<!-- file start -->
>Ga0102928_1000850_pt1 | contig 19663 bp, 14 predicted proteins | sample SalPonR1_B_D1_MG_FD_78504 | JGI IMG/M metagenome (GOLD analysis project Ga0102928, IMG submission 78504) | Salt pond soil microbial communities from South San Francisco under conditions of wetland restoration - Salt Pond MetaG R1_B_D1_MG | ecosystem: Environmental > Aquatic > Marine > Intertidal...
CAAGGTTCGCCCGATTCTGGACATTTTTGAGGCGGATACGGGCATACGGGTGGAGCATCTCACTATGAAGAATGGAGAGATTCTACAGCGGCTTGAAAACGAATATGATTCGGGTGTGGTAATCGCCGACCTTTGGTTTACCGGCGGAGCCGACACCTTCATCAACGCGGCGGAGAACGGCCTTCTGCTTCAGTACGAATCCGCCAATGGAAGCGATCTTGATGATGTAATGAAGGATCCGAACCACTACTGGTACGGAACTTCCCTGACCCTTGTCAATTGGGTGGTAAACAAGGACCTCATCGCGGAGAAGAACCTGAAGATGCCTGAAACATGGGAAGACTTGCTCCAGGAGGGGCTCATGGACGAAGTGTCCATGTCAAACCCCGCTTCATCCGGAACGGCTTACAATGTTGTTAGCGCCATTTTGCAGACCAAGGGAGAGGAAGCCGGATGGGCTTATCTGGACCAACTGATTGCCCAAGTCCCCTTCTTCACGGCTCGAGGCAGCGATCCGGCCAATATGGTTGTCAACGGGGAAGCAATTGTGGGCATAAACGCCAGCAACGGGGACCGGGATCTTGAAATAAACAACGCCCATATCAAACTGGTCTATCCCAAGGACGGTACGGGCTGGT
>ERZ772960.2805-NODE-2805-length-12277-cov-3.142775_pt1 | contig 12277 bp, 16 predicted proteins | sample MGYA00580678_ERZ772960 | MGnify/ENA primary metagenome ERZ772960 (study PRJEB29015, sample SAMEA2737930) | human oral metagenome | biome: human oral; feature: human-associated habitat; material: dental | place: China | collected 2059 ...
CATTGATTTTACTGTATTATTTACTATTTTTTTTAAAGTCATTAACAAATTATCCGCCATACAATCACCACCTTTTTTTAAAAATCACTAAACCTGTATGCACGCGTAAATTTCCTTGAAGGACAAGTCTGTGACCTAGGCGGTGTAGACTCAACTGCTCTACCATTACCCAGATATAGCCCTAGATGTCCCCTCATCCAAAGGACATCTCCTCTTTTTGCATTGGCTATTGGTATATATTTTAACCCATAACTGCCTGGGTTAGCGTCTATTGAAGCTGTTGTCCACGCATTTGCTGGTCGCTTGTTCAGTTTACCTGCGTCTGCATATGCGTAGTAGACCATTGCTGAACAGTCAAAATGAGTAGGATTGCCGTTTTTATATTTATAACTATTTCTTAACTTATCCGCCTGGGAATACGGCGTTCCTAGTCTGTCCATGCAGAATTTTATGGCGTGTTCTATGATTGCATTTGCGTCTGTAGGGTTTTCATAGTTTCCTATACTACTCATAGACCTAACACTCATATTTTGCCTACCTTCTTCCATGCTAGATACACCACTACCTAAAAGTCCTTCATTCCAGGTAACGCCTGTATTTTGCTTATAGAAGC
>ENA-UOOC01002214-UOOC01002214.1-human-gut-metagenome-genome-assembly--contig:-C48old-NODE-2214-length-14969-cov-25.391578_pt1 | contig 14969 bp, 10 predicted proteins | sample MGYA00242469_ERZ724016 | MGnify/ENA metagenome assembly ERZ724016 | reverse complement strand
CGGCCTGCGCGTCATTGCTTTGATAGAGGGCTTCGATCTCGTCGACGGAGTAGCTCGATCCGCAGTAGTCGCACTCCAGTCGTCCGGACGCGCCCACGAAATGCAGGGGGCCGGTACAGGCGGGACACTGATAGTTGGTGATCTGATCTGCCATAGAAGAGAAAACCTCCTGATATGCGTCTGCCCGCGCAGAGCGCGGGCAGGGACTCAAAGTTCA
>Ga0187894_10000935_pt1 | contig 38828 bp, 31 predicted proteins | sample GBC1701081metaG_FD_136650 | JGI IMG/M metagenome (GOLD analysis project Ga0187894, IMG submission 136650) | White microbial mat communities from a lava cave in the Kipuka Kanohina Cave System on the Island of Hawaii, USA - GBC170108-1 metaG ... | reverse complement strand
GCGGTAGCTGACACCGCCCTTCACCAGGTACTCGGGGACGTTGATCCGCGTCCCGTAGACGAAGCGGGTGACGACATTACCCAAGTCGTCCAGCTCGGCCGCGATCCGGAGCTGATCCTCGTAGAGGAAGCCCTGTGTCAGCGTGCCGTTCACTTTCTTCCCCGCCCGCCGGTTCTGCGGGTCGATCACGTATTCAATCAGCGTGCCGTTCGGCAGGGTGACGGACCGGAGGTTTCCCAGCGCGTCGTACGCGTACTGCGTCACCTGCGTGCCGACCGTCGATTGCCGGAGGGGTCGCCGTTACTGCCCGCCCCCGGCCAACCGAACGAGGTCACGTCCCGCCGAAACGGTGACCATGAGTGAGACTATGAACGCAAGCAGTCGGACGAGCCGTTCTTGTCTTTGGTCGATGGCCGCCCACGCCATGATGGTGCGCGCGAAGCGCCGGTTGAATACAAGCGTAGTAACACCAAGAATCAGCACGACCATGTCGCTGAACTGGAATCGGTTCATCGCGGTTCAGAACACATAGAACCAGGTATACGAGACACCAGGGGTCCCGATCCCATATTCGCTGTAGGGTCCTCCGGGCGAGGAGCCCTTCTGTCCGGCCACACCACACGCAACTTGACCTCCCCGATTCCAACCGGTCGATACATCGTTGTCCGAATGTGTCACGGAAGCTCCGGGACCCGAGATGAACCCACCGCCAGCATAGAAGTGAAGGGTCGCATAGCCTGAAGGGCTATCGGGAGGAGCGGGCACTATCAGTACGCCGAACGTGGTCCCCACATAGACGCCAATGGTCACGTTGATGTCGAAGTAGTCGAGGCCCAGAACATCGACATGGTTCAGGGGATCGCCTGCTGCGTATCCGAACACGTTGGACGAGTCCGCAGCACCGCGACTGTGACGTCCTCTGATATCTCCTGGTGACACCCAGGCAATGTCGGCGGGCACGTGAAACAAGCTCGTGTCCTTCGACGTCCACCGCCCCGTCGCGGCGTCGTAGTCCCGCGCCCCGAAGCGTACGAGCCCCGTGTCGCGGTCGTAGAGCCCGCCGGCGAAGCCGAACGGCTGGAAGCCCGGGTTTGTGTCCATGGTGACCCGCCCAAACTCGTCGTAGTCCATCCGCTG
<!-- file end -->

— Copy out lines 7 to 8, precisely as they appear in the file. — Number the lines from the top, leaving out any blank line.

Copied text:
>Ga0187894_10000935_pt1 | contig 38828 bp, 31 predicted proteins | sample GBC1701081metaG_FD_136650 | JGI IMG/M metagenome (GOLD analysis project Ga0187894, IMG submission 136650) | White microbial mat communities from a lava cave in the Kipuka Kanohina Cave System on the Island of Hawaii, USA - GBC170108-1 metaG ... | reverse complement strand
GCGGTAGCTGACACCGCCCTTCACCAGGTACTCGGGGACGTTGATCCGCGTCCCGTAGACGAAGCGGGTGACGACATTACCCAAGTCGTCCAGCTCGGCCGCGATCCGGAGCTGATCCTCGTAGAGGAAGCCCTGTGTCAGCGTGCCGTTCACTTTCTTCCCCGCCCGCCGGTTCTGCGGGTCGATCACGTATTCAATCAGCGTGCCGTTCGGCAGGGTGACGGACCGGAGGTTTCCCAGCGCGTCGTACGCGTACTGCGTCACCTGCGTGCCGACCGTCGATTGCCGGAGGGGTCGCCGTTACTGCCCGCCCCCGGCCAACCGAACGAGGTCACGTCCCGCCGAAACGGTGACCATGAGTGAGACTATGAACGCAAGCAGTCGGACGAGCCGTTCTTGTCTTTGGTCGATGGCCGCCCACGCCATGATGGTGCGCGCGAAGCGCCGGTTGAATACAAGCGTAGTAACACCAAGAATCAGCACGACCATGTCGCTGAACTGGAATCGGTTCATCGCGGTTCAGAACACATAGAACCAGGTATACGAGACACCAGGGGTCCCGATCCCATATTCGCTGTAGGGTCCTCCGGGCGAGGAGCCCTTCTGTCCGGCCACACCACACGCAACTTGACCTCCCCGATTCCAACCGGTCGATACATCGTTGTCCGAATGTGTCACGGAAGCTCCGGGACCCGAGATGAACCCACCGCCAGCATAGAAGTGAAGGGTCGCATAGCCTGAAGGGCTATCGGGAGGAGCGGGCACTATCAGTACGCCGAACGTGGTCCCCACATAGACGCCAATGGTCACGTTGATGTCGAAGTAGTCGAGGCCCAGAACATCGACATGGTTCAGGGGATCGCCTGCTGCGTATCCGAACACGTTGGACGAGTCCGCAGCACCGCGACTGTGACGTCCTCTGATATCTCCTGGTGACACCCAGGCAATGTCGGCGGGCACGTGAAACAAGCTCGTGTCCTTCGACGTCCACCGCCCCGTCGCGGCGTCGTAGTCCCGCGCCCCGAAGCGTACGAGCCCCGTGTCGCGGTCGTAGAGCCCGCCGGCGAAGCCGAACGGCTGGAAGCCCGGGTTTGTGTCCATGGTGACCCGCCCAAACTCGTCGTAGTCCATCCGCTG